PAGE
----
Day 130: Symphony No. 9 in D Minor (Chailly)

This morning’s conductor of Anton Bruckner’s unfinished Symphony No. 9 in D Minor WAB 109 (dedicated “to the beloved God”) is Italian Riccardo Chailly (1953-).

The orchestra is the Royal Concertgebouw Orchestra.

I first heard Maestro Chailly on October 4th, Day 2, Symphony No. 1.

Then again on Day 18, Symphony No. 2.

Then again on Day 34, Symphony No. 3.

Then again on Day 50, Symphony No. 4.

Then again on Day 66, Symphony No. 5.

Then again on Day 82, Symphony No. 6.

Then again on Day 98, Symphony No. 7.

Then again, most recently, on Day 114, Symphony No. 8.

I usually post a lot of background about each symphony on the first day I listen to it. I did that yesterday (Day 129, Daniel Barenboim conducting).

So, if you want to know more about Bruckner’s Ninth, let your mouse do the walking over to that page and read on.

First, the facts of Riccardo Chailly’s interpretation of Bruckner’s Symphony No. 9 in D Minor:

chaillycdboxBruckner’s Symphony No. 9 in D Minor WAB 109, composed between 1887 and 1896
Riccardo Chailly conducts
Royal Concertgebouw Orchestra plays
The symphony clocks in at 62.47
This was recorded at Grootezaal, Concertgebouw, Amsterdam, June, 1996
Chailly was 43 when he conducted it
Bruckner was 72 when he died before finishing the Ninth
This recording was released on the Decca label

Bruckner wrote his symphonies in four parts. He would have this time, too. But he died before completing movement four. The time breakdown of this one (Symphony No. 9 in D Minor), from this particular conductor (Chailly) and this particular orchestra (Royal Concertgebouw Orchestra) is as follows:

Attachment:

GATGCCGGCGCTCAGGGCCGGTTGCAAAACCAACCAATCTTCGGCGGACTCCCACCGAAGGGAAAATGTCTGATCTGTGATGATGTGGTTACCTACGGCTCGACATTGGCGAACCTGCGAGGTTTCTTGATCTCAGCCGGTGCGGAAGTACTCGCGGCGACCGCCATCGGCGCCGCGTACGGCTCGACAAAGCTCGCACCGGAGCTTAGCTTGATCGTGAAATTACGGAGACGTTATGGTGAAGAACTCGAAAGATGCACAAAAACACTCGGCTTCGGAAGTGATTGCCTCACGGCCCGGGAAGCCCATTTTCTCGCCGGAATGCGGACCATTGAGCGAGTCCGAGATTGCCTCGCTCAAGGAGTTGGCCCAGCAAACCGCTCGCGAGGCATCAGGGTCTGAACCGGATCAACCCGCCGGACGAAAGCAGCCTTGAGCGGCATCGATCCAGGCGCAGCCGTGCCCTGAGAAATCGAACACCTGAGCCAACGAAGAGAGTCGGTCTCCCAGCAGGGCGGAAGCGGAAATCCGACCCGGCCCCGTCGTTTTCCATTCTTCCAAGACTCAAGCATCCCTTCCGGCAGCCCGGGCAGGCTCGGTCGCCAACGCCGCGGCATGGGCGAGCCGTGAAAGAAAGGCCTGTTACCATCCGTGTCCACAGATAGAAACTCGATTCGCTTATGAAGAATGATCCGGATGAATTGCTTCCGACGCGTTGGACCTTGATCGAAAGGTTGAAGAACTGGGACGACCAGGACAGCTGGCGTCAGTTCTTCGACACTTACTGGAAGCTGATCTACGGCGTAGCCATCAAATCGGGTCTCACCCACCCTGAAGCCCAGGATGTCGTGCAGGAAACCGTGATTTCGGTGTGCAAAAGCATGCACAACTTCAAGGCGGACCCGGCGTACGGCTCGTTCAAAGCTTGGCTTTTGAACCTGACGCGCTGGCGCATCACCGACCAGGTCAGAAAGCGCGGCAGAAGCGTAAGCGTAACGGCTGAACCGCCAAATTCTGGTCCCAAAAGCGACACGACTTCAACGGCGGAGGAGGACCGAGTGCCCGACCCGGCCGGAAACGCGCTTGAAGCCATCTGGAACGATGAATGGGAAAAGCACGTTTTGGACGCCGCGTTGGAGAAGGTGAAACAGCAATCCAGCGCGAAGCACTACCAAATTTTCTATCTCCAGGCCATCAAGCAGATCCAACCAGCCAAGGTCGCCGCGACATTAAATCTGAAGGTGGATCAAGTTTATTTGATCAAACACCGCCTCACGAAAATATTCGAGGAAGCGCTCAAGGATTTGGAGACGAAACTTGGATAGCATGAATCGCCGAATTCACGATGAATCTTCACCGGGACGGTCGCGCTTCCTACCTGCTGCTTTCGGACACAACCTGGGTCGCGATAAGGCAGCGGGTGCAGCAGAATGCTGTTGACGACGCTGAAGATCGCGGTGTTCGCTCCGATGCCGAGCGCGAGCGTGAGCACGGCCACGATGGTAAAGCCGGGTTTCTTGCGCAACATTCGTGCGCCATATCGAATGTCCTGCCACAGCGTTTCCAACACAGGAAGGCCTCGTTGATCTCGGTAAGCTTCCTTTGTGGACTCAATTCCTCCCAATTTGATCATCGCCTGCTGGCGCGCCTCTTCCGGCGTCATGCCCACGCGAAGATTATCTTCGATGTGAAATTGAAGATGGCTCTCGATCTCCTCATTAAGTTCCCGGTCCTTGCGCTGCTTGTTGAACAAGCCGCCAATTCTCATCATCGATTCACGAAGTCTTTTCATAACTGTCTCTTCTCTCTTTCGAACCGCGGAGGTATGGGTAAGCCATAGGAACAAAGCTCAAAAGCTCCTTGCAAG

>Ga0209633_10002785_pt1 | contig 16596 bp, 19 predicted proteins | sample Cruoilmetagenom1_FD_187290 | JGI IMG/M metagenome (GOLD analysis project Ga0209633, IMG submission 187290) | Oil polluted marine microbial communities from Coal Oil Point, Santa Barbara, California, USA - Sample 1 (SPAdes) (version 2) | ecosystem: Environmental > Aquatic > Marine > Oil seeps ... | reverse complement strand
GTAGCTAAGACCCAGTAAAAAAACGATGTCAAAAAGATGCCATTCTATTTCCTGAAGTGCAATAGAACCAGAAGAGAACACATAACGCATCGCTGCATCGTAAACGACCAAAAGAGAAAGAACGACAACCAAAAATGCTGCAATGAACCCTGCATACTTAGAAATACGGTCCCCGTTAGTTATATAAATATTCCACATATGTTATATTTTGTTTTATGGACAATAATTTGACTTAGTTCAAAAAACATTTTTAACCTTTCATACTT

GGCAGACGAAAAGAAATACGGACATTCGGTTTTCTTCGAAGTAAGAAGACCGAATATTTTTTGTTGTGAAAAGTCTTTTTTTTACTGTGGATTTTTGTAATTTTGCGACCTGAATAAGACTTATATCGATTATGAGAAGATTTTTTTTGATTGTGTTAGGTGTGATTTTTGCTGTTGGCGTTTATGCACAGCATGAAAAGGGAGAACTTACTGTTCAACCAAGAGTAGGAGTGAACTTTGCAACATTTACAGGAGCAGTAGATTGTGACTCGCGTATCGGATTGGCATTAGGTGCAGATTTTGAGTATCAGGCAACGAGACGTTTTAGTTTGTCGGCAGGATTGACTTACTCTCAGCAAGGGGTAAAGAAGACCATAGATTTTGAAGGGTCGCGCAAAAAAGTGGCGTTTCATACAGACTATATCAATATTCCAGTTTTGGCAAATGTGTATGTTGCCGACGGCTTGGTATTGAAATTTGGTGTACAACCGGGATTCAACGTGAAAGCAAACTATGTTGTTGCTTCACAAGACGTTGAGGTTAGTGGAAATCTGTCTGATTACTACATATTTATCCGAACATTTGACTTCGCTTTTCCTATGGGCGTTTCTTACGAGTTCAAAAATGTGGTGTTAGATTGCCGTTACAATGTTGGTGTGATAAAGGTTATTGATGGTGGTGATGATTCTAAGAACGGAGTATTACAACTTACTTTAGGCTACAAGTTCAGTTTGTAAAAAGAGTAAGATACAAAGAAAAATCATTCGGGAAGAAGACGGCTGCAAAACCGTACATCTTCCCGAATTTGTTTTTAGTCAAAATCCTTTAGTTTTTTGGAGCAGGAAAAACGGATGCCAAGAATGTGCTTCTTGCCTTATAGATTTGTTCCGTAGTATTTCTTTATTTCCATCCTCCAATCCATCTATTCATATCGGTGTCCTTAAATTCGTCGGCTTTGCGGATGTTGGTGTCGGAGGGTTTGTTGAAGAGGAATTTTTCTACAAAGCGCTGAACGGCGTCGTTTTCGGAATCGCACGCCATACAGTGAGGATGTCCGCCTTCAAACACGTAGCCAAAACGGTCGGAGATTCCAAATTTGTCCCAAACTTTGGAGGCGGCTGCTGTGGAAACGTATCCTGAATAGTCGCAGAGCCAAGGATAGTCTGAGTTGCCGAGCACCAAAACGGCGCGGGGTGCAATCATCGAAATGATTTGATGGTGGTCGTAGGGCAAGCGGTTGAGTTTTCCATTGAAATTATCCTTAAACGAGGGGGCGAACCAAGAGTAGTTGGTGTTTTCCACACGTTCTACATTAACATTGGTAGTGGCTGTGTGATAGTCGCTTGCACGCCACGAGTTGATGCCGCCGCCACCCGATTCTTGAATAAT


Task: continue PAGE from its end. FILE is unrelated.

I. Feierlich, misterioso (D minor)…………………………………………………………………24:44
II. Scherzo. Bewegt, lebhaft (D minor); Trio. Schnell (F-sharp major)……………………………………………………………………………………………………………10:41
II. Adagio. Langsam, feierlich (E major)……………………………………………………….27:22
IV. Finale. (D minor, incomplete)……………………………………………………………………0:00

Total running time: 62:47

Okay. What do I think of this performance?

My Rating:
Recording quality: 4
Overall musicianship: 4
CD liner notes: 3 (short essay in three languages, but incomplete edition information)
How does this make me feel: 5

This was a powerful performance, especially the pizzicato-rich, syncopated Scherzo.

Man, that Scherzo!

It’s terrifying and compelling (like an accident beside the road) and utterly wonderful.

The Adagio is…

Luxurious. Rich. Emotional. Bold. Dissonant?

The disconcerting juxtaposition of pizzicato and violin from about 20:12 onward is almost hard to listen to. It’s jarring. But brilliant.

I’m going to have to go ahead and give this performance a “Huzzah!” – in spite of the fact that it’s a little tinny in some spots.

Bruckner’s Ninth is quickly growing on me.

In fact, this is becoming one of my favorites from Bruckner’s oeuvre.

I’m glad there’s no a Finale. It makes the whole Symphony even more mysterious. And poignant.

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